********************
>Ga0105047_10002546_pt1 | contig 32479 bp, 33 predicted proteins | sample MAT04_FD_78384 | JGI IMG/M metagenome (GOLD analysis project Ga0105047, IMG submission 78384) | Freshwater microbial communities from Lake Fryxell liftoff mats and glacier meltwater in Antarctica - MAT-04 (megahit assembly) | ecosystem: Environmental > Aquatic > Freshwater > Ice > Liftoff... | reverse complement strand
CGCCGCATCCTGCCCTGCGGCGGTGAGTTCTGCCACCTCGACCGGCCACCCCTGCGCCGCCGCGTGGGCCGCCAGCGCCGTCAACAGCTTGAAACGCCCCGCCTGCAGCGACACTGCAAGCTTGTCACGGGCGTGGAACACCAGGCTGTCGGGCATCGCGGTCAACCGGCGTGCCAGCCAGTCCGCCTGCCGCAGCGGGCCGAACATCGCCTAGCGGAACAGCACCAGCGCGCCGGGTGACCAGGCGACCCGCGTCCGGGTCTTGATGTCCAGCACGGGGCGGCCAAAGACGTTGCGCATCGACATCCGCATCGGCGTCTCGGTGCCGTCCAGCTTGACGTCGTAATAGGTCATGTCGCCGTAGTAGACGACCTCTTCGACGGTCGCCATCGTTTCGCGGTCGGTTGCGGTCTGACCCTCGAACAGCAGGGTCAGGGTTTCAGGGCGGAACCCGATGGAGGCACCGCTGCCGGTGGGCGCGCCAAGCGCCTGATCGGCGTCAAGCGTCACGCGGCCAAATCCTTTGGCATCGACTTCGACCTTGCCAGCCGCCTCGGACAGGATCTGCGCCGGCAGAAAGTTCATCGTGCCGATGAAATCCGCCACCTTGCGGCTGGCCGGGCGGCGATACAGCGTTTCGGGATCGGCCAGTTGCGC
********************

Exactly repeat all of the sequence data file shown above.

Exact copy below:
>Ga0105047_10002546_pt1 | contig 32479 bp, 33 predicted proteins | sample MAT04_FD_78384 | JGI IMG/M metagenome (GOLD analysis project Ga0105047, IMG submission 78384) | Freshwater microbial communities from Lake Fryxell liftoff mats and glacier meltwater in Antarctica - MAT-04 (megahit assembly) | ecosystem: Environmental > Aquatic > Freshwater > Ice > Liftoff... | reverse complement strand
CGCCGCATCCTGCCCTGCGGCGGTGAGTTCTGCCACCTCGACCGGCCACCCCTGCGCCGCCGCGTGGGCCGCCAGCGCCGTCAACAGCTTGAAACGCCCCGCCTGCAGCGACACTGCAAGCTTGTCACGGGCGTGGAACACCAGGCTGTCGGGCATCGCGGTCAACCGGCGTGCCAGCCAGTCCGCCTGCCGCAGCGGGCCGAACATCGCCTAGCGGAACAGCACCAGCGCGCCGGGTGACCAGGCGACCCGCGTCCGGGTCTTGATGTCCAGCACGGGGCGGCCAAAGACGTTGCGCATCGACATCCGCATCGGCGTCTCGGTGCCGTCCAGCTTGACGTCGTAATAGGTCATGTCGCCGTAGTAGACGACCTCTTCGACGGTCGCCATCGTTTCGCGGTCGGTTGCGGTCTGACCCTCGAACAGCAGGGTCAGGGTTTCAGGGCGGAACCCGATGGAGGCACCGCTGCCGGTGGGCGCGCCAAGCGCCTGATCGGCGTCAAGCGTCACGCGGCCAAATCCTTTGGCATCGACTTCGACCTTGCCAGCCGCCTCGGACAGGATCTGCGCCGGCAGAAAGTTCATCGTGCCGATGAAATCCGCCACCTTGCGGCTGGCCGGGCGGCGATACAGCGTTTCGGGATCGGCCAGTTGCGC